Après une journée de manifestations antigouvernementales, le président Kais Saied a invoqué les pouvoirs d'urgence, dont la plupart sont contraires à la Constitution tunisienne, suspendant le Parlement pour 30 jours et limogeant le Premier ministre Hichem Mechichi. Les ministres de la Justice et de la Défense ont également été limogés. Un couvre-feu d'un mois a été imposé ainsi que des restrictions supplémentaires qui empêchent les personnes de se déplacer entre les villes en dehors du couvre-feu, sauf pour des raisons de santé urgentes. Les autorités ont également imposé des restrictions à la liberté de réunion pacifique, interdisant les rassemblements de plus de trois personnes dans les lieux publics.

    Le 26 juillet, 20 policiers lourdement armés ont fait irruption dans les bureaux du média international Al-Jazeera, ont confisqué du matériel et expulsé le personnel de ses locaux. Ces événements suscitent de graves inquiétudes quant à la liberté de la presse dans le pays.

    « Le président Saied ne doit pas utiliser la crise actuelle et les pouvoirs d'urgence pour étouffer la démocratie, notamment les libertés d'expression et de réunion pacifique en Tunisie. Le recours systématique à la violence contre des manifestants pacifiques est une tendance inquiétante et l'utilisation de mesures d'urgence pour limiter les droits fondamentaux, sous couvert de la pandémie de COVID19, est un affront à la démocratie et une menace sérieuse pour les acquis des manifestations pro-démocratiques d'il y a dix ans », a déclaré Aarti Narsee, chercheuse en espace civique.

    L'imposition des mesures d'urgence actuelles en réponse à des manifestations antigouvernementales rappelle une tendance continue où les manifestations mettant en lumière les préoccupations sur les questions sociales et économiques touchant les Tunisiens sont violemment réprimées par les autorités. En janvier 2021, les forces de sécurité ont fait un usage excessif de la force, notamment des gaz lacrymogènes, des canons à eau et des violences physiques, contre les manifestants, ce qui a entraîné la mort d'un manifestant et l'arrestation de milliers de personnes, dont des mineurs. Les autorités ont également pris pour cible les défenseurs des droits humains et ceux qui s'expriment sur la situation économique désastreuse de la Tunisie.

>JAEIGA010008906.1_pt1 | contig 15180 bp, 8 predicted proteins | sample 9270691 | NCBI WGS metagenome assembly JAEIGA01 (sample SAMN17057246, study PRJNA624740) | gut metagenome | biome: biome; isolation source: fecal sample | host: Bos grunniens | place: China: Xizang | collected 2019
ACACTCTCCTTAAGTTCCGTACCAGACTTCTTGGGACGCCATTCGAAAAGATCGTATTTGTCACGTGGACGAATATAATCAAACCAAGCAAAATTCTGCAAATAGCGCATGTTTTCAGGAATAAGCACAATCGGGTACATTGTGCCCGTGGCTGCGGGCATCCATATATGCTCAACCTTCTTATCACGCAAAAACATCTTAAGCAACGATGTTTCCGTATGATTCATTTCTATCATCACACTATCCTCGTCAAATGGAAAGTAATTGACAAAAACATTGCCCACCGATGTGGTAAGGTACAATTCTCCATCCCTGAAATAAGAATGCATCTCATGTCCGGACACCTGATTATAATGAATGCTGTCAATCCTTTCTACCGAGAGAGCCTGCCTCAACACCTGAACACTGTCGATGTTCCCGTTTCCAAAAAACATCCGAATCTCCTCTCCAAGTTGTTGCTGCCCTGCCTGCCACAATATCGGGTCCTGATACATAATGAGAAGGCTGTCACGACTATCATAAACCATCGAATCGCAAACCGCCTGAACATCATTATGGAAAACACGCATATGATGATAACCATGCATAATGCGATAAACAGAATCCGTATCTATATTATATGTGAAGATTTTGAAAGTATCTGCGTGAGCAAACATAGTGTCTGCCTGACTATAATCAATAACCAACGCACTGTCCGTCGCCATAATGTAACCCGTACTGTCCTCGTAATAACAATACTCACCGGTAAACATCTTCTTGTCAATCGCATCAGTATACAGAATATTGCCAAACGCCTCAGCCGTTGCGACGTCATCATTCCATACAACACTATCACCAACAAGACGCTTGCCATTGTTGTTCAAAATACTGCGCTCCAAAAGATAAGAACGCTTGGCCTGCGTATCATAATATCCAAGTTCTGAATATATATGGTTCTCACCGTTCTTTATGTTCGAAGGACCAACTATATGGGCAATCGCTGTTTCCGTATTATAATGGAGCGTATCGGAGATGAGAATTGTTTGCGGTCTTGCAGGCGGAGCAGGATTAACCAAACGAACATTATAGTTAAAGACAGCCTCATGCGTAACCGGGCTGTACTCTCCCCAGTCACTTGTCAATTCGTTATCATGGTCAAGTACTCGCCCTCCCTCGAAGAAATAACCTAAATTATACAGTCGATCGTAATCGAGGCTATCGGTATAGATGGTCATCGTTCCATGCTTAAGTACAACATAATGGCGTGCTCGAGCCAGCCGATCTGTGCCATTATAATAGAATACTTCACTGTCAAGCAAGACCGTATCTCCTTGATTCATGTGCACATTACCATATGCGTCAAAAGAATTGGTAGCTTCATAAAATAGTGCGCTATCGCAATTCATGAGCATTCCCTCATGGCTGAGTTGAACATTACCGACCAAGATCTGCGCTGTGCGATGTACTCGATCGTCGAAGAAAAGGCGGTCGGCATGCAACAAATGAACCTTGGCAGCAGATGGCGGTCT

Contexte :
    Les restrictions de l'espace civique se poursuivent en Tunisie, dix ans après que des manifestations ont forcé une transition politique. Les défenseurs des droits humains, les journalistes et les militants qui font part de leurs préoccupations concernant les violations des droits humains sont pris pour cible par les autorités. La liberté de réunion a été considérablement réduite dans le cadre des mesures d'urgence liées au Covid-19, qui ont interdit des rassemblements à différents moments. En octobre 2020, les forces de sécurité ont violemment réprimé des manifestants pacifiques qui protestaient contre une loi qui accorderait l'immunité au personnel de sécurité, devant le Parlement à Tunis. La plupart des protestations sont motivées par l'impact de la détérioration de l'économie, l'augmentation des prix des produits de base et le haut niveau d'impunité dont jouissent les forces de sécurité. Après les manifestations de dimanche, le Président a assumé l'autorité exécutive avec l'aide d'un nouveau Premier ministre qu'il va choisir. En principe, le Premier ministre devrait être élu par le Parlement, qui est contrôlé par le parti Ennahda, avec lequel le Président a une querelle de longue date.